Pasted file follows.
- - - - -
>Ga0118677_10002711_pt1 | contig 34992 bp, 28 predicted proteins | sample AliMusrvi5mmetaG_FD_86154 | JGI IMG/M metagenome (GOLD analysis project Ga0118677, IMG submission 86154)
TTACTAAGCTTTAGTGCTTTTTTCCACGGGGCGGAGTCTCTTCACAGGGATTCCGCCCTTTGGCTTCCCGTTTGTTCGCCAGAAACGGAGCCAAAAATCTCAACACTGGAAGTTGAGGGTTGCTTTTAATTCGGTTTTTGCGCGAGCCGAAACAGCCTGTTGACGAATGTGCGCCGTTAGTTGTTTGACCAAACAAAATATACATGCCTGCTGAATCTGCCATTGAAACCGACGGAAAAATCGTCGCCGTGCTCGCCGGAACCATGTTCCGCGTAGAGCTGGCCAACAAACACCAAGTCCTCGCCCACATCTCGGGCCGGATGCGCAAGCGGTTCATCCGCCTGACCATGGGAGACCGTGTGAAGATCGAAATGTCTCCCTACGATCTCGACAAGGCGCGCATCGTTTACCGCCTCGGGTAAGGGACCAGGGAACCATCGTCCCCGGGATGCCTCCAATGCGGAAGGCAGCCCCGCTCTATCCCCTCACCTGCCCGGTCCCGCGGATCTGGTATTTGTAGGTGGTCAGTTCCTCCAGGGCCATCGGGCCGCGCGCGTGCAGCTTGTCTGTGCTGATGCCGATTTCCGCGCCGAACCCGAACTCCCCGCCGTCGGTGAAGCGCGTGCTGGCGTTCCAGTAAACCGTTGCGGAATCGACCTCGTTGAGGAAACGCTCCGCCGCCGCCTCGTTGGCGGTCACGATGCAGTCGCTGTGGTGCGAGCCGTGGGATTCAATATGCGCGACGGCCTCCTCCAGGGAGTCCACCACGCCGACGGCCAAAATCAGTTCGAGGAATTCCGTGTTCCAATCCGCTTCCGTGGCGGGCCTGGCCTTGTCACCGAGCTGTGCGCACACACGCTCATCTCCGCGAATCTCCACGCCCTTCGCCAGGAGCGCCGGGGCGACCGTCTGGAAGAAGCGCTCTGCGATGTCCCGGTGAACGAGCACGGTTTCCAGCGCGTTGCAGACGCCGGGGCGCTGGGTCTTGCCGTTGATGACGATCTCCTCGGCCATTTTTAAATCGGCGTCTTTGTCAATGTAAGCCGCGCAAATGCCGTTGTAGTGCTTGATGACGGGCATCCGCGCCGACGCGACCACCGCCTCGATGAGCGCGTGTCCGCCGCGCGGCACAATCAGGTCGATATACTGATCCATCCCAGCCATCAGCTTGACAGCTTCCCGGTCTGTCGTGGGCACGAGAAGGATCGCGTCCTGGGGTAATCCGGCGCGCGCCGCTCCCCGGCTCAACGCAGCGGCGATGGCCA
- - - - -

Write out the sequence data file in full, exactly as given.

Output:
>Ga0118677_10002711_pt1 | contig 34992 bp, 28 predicted proteins | sample AliMusrvi5mmetaG_FD_86154 | JGI IMG/M metagenome (GOLD analysis project Ga0118677, IMG submission 86154)
TTACTAAGCTTTAGTGCTTTTTTCCACGGGGCGGAGTCTCTTCACAGGGATTCCGCCCTTTGGCTTCCCGTTTGTTCGCCAGAAACGGAGCCAAAAATCTCAACACTGGAAGTTGAGGGTTGCTTTTAATTCGGTTTTTGCGCGAGCCGAAACAGCCTGTTGACGAATGTGCGCCGTTAGTTGTTTGACCAAACAAAATATACATGCCTGCTGAATCTGCCATTGAAACCGACGGAAAAATCGTCGCCGTGCTCGCCGGAACCATGTTCCGCGTAGAGCTGGCCAACAAACACCAAGTCCTCGCCCACATCTCGGGCCGGATGCGCAAGCGGTTCATCCGCCTGACCATGGGAGACCGTGTGAAGATCGAAATGTCTCCCTACGATCTCGACAAGGCGCGCATCGTTTACCGCCTCGGGTAAGGGACCAGGGAACCATCGTCCCCGGGATGCCTCCAATGCGGAAGGCAGCCCCGCTCTATCCCCTCACCTGCCCGGTCCCGCGGATCTGGTATTTGTAGGTGGTCAGTTCCTCCAGGGCCATCGGGCCGCGCGCGTGCAGCTTGTCTGTGCTGATGCCGATTTCCGCGCCGAACCCGAACTCCCCGCCGTCGGTGAAGCGCGTGCTGGCGTTCCAGTAAACCGTTGCGGAATCGACCTCGTTGAGGAAACGCTCCGCCGCCGCCTCGTTGGCGGTCACGATGCAGTCGCTGTGGTGCGAGCCGTGGGATTCAATATGCGCGACGGCCTCCTCCAGGGAGTCCACCACGCCGACGGCCAAAATCAGTTCGAGGAATTCCGTGTTCCAATCCGCTTCCGTGGCGGGCCTGGCCTTGTCACCGAGCTGTGCGCACACACGCTCATCTCCGCGAATCTCCACGCCCTTCGCCAGGAGCGCCGGGGCGACCGTCTGGAAGAAGCGCTCTGCGATGTCCCGGTGAACGAGCACGGTTTCCAGCGCGTTGCAGACGCCGGGGCGCTGGGTCTTGCCGTTGATGACGATCTCCTCGGCCATTTTTAAATCGGCGTCTTTGTCAATGTAAGCCGCGCAAATGCCGTTGTAGTGCTTGATGACGGGCATCCGCGCCGACGCGACCACCGCCTCGATGAGCGCGTGTCCGCCGCGCGGCACAATCAGGTCGATATACTGATCCATCCCAGCCATCAGCTTGACAGCTTCCCGGTCTGTCGTGGGCACGAGAAGGATCGCGTCCTGGGGTAATCCGGCGCGCGCCGCTCCCCGGCTCAACGCAGCGGCGATGGCCA